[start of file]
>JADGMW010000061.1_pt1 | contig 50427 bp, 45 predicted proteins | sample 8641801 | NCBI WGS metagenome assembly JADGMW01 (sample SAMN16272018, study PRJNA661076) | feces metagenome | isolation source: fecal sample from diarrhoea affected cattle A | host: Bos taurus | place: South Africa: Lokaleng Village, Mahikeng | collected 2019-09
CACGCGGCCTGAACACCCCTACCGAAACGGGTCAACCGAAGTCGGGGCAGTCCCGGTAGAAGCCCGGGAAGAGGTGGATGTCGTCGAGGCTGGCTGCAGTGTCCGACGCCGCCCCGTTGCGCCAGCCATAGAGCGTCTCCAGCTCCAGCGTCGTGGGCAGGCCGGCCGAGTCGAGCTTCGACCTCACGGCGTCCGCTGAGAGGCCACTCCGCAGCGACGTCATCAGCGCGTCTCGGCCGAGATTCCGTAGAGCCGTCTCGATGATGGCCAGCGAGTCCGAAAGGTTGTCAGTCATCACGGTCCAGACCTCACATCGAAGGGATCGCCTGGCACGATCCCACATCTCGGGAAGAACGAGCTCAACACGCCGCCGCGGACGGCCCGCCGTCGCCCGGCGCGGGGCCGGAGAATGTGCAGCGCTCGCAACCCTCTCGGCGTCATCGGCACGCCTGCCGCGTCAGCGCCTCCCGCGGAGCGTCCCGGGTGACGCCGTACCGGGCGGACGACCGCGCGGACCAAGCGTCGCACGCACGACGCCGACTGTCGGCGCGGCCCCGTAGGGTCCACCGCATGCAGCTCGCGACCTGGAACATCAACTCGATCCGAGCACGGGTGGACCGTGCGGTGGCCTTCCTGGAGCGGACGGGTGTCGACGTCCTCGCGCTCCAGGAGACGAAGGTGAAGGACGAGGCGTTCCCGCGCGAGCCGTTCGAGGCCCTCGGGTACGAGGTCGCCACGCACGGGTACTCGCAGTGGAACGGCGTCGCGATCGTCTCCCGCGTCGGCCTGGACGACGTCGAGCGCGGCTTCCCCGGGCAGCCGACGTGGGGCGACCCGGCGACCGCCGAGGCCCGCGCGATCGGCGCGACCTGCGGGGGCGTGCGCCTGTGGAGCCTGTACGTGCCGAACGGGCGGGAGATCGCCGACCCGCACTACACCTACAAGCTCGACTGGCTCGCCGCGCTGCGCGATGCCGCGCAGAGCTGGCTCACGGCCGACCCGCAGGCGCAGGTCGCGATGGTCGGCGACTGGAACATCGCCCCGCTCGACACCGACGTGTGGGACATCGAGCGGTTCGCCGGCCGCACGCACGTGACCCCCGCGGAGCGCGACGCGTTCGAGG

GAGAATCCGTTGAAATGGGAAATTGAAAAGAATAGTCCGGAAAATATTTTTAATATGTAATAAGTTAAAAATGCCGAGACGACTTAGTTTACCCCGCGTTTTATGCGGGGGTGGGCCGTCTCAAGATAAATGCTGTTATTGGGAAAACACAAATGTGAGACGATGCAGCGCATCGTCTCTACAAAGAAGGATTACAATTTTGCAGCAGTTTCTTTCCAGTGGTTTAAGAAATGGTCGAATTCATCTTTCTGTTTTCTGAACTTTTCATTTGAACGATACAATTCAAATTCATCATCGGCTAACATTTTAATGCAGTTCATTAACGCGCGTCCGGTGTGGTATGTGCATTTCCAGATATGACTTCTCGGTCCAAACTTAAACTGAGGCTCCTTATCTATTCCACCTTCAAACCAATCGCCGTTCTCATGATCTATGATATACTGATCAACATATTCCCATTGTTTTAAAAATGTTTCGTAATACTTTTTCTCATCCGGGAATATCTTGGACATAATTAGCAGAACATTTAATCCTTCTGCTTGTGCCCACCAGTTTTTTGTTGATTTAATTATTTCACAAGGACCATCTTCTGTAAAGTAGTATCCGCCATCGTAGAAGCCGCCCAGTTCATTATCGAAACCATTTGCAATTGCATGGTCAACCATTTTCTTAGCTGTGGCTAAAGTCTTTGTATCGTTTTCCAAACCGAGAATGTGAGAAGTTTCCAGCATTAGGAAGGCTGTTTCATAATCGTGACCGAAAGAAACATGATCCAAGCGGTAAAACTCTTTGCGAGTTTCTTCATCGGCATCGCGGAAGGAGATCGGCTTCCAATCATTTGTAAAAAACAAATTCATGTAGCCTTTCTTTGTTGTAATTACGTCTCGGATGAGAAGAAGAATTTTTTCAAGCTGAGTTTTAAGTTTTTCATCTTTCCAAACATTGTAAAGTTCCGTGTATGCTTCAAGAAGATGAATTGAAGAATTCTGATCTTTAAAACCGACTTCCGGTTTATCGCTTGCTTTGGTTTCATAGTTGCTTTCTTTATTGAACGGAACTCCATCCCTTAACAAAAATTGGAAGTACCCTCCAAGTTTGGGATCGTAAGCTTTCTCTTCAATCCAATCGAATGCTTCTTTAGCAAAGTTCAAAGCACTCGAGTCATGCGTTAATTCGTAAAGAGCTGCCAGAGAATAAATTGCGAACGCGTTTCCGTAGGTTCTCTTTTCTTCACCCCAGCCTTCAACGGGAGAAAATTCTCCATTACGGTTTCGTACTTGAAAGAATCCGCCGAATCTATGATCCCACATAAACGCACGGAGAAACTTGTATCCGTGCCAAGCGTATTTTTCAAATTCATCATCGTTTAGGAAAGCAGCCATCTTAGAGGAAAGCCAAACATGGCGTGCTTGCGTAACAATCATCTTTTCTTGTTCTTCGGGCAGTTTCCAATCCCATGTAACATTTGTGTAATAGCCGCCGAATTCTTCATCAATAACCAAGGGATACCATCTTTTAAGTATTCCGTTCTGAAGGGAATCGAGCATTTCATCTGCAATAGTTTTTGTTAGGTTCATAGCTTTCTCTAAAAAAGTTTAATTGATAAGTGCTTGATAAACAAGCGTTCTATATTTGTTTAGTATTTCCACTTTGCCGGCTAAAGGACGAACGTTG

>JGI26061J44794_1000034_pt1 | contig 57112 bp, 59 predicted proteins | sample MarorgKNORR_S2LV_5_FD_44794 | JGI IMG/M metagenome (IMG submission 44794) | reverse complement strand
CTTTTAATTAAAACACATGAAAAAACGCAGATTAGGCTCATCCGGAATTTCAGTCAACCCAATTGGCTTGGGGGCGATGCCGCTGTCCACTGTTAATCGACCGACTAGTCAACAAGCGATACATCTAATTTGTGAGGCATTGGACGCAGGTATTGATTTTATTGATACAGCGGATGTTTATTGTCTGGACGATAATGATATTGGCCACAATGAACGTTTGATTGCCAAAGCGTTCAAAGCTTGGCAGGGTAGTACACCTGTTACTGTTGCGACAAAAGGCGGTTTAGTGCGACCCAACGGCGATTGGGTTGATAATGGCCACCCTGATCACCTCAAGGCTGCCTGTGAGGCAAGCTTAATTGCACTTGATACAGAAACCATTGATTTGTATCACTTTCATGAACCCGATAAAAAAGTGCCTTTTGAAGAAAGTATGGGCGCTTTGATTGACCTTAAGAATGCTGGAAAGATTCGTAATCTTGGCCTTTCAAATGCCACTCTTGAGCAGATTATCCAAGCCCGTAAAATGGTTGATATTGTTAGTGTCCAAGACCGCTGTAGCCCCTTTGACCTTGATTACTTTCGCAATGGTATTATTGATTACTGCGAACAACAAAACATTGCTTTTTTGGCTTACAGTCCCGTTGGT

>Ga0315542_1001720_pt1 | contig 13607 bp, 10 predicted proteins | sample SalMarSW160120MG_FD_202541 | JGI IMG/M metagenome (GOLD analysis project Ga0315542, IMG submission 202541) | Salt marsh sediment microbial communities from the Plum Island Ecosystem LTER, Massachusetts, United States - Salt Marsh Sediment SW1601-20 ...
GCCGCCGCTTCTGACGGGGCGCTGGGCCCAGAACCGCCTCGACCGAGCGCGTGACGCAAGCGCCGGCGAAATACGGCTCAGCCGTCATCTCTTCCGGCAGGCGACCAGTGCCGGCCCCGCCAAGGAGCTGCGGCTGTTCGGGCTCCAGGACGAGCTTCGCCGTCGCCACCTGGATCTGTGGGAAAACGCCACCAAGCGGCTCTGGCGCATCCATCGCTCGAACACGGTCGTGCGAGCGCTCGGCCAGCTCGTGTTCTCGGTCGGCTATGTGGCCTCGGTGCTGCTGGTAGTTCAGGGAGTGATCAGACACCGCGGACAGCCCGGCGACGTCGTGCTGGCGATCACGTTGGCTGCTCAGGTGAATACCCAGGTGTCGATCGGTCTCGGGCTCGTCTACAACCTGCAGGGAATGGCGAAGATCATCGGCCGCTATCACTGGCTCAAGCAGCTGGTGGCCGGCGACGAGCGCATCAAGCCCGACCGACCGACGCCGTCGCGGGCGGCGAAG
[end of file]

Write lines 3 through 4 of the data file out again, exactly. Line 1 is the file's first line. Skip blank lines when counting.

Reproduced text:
GAGAATCCGTTGAAATGGGAAATTGAAAAGAATAGTCCGGAAAATATTTTTAATATGTAATAAGTTAAAAATGCCGAGACGACTTAGTTTACCCCGCGTTTTATGCGGGGGTGGGCCGTCTCAAGATAAATGCTGTTATTGGGAAAACACAAATGTGAGACGATGCAGCGCATCGTCTCTACAAAGAAGGATTACAATTTTGCAGCAGTTTCTTTCCAGTGGTTTAAGAAATGGTCGAATTCATCTTTCTGTTTTCTGAACTTTTCATTTGAACGATACAATTCAAATTCATCATCGGCTAACATTTTAATGCAGTTCATTAACGCGCGTCCGGTGTGGTATGTGCATTTCCAGATATGACTTCTCGGTCCAAACTTAAACTGAGGCTCCTTATCTATTCCACCTTCAAACCAATCGCCGTTCTCATGATCTATGATATACTGATCAACATATTCCCATTGTTTTAAAAATGTTTCGTAATACTTTTTCTCATCCGGGAATATCTTGGACATAATTAGCAGAACATTTAATCCTTCTGCTTGTGCCCACCAGTTTTTTGTTGATTTAATTATTTCACAAGGACCATCTTCTGTAAAGTAGTATCCGCCATCGTAGAAGCCGCCCAGTTCATTATCGAAACCATTTGCAATTGCATGGTCAACCATTTTCTTAGCTGTGGCTAAAGTCTTTGTATCGTTTTCCAAACCGAGAATGTGAGAAGTTTCCAGCATTAGGAAGGCTGTTTCATAATCGTGACCGAAAGAAACATGATCCAAGCGGTAAAACTCTTTGCGAGTTTCTTCATCGGCATCGCGGAAGGAGATCGGCTTCCAATCATTTGTAAAAAACAAATTCATGTAGCCTTTCTTTGTTGTAATTACGTCTCGGATGAGAAGAAGAATTTTTTCAAGCTGAGTTTTAAGTTTTTCATCTTTCCAAACATTGTAAAGTTCCGTGTATGCTTCAAGAAGATGAATTGAAGAATTCTGATCTTTAAAACCGACTTCCGGTTTATCGCTTGCTTTGGTTTCATAGTTGCTTTCTTTATTGAACGGAACTCCATCCCTTAACAAAAATTGGAAGTACCCTCCAAGTTTGGGATCGTAAGCTTTCTCTTCAATCCAATCGAATGCTTCTTTAGCAAAGTTCAAAGCACTCGAGTCATGCGTTAATTCGTAAAGAGCTGCCAGAGAATAAATTGCGAACGCGTTTCCGTAGGTTCTCTTTTCTTCACCCCAGCCTTCAACGGGAGAAAATTCTCCATTACGGTTTCGTACTTGAAAGAATCCGCCGAATCTATGATCCCACATAAACGCACGGAGAAACTTGTATCCGTGCCAAGCGTATTTTTCAAATTCATCATCGTTTAGGAAAGCAGCCATCTTAGAGGAAAGCCAAACATGGCGTGCTTGCGTAACAATCATCTTTTCTTGTTCTTCGGGCAGTTTCCAATCCCATGTAACATTTGTGTAATAGCCGCCGAATTCTTCATCAATAACCAAGGGATACCATCTTTTAAGTATTCCGTTCTGAAGGGAATCGAGCATTTCATCTGCAATAGTTTTTGTTAGGTTCATAGCTTTCTCTAAAAAAGTTTAATTGATAAGTGCTTGATAAACAAGCGTTCTATATTTGTTTAGTATTTCCACTTTGCCGGCTAAAGGACGAACGTTG

>JGI26061J44794_1000034_pt1 | contig 57112 bp, 59 predicted proteins | sample MarorgKNORR_S2LV_5_FD_44794 | JGI IMG/M metagenome (IMG submission 44794) | reverse complement strand